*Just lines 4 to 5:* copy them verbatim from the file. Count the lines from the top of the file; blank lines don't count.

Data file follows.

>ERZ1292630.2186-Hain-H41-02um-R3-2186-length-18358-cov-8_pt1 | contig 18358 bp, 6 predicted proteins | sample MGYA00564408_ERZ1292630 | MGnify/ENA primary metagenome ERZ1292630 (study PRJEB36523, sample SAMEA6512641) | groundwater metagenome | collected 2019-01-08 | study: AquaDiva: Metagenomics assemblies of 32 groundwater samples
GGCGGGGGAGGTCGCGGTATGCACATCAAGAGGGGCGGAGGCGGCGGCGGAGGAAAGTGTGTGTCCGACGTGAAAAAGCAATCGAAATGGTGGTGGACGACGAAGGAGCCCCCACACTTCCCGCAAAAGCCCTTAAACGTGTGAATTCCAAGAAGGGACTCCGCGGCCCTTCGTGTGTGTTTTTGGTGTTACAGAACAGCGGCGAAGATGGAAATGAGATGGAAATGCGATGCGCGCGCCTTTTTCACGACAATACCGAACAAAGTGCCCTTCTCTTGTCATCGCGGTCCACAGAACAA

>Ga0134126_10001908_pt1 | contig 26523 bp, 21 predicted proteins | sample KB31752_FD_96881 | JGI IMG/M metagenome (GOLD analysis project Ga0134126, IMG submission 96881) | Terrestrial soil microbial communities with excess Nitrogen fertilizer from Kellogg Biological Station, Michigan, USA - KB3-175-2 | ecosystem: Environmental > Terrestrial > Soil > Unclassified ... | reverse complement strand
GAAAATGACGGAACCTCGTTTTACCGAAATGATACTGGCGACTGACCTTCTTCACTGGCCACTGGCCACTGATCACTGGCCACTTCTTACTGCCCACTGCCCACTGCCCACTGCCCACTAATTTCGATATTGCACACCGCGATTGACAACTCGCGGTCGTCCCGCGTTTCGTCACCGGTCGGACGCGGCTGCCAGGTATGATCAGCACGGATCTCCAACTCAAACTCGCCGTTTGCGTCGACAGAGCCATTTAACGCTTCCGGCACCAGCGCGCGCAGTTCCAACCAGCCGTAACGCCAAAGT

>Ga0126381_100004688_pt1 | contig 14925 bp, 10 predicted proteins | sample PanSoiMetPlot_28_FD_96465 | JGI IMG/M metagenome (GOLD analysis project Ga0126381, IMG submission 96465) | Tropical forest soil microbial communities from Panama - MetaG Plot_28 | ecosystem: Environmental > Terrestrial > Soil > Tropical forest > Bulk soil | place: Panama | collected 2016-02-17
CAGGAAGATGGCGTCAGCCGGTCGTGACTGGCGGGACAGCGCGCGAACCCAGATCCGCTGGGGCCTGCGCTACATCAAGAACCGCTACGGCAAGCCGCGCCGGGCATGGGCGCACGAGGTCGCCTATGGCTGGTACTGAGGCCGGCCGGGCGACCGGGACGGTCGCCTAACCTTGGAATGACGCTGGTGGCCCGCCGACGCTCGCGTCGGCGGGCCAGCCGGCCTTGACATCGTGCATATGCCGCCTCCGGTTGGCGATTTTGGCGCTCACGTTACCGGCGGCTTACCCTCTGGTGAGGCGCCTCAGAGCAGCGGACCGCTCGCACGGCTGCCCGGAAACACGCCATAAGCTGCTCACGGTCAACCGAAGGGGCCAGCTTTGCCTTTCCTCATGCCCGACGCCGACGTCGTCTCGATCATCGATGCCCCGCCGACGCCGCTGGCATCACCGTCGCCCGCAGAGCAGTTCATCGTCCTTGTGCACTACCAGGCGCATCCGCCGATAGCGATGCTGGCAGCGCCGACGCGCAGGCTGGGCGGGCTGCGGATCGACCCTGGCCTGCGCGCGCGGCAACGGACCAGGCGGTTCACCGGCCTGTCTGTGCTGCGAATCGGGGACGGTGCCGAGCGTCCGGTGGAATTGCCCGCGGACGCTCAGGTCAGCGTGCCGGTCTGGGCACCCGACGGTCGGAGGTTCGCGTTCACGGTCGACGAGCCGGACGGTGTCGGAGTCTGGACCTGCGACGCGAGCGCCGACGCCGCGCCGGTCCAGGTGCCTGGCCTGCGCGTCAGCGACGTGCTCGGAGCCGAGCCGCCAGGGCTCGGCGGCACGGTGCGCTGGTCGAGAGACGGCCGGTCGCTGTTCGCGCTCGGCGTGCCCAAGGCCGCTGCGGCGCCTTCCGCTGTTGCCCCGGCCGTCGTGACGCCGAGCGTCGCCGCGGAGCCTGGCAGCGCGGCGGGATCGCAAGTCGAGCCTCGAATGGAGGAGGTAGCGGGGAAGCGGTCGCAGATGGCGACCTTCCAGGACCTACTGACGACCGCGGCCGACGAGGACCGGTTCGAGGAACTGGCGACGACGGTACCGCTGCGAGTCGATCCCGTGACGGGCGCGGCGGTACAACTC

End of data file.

GAAAATGACGGAACCTCGTTTTACCGAAATGATACTGGCGACTGACCTTCTTCACTGGCCACTGGCCACTGATCACTGGCCACTTCTTACTGCCCACTGCCCACTGCCCACTGCCCACTAATTTCGATATTGCACACCGCGATTGACAACTCGCGGTCGTCCCGCGTTTCGTCACCGGTCGGACGCGGCTGCCAGGTATGATCAGCACGGATCTCCAACTCAAACTCGCCGTTTGCGTCGACAGAGCCATTTAACGCTTCCGGCACCAGCGCGCGCAGTTCCAACCAGCCGTAACGCCAAAGT

>Ga0126381_100004688_pt1 | contig 14925 bp, 10 predicted proteins | sample PanSoiMetPlot_28_FD_96465 | JGI IMG/M metagenome (GOLD analysis project Ga0126381, IMG submission 96465) | Tropical forest soil microbial communities from Panama - MetaG Plot_28 | ecosystem: Environmental > Terrestrial > Soil > Tropical forest > Bulk soil | place: Panama | collected 2016-02-17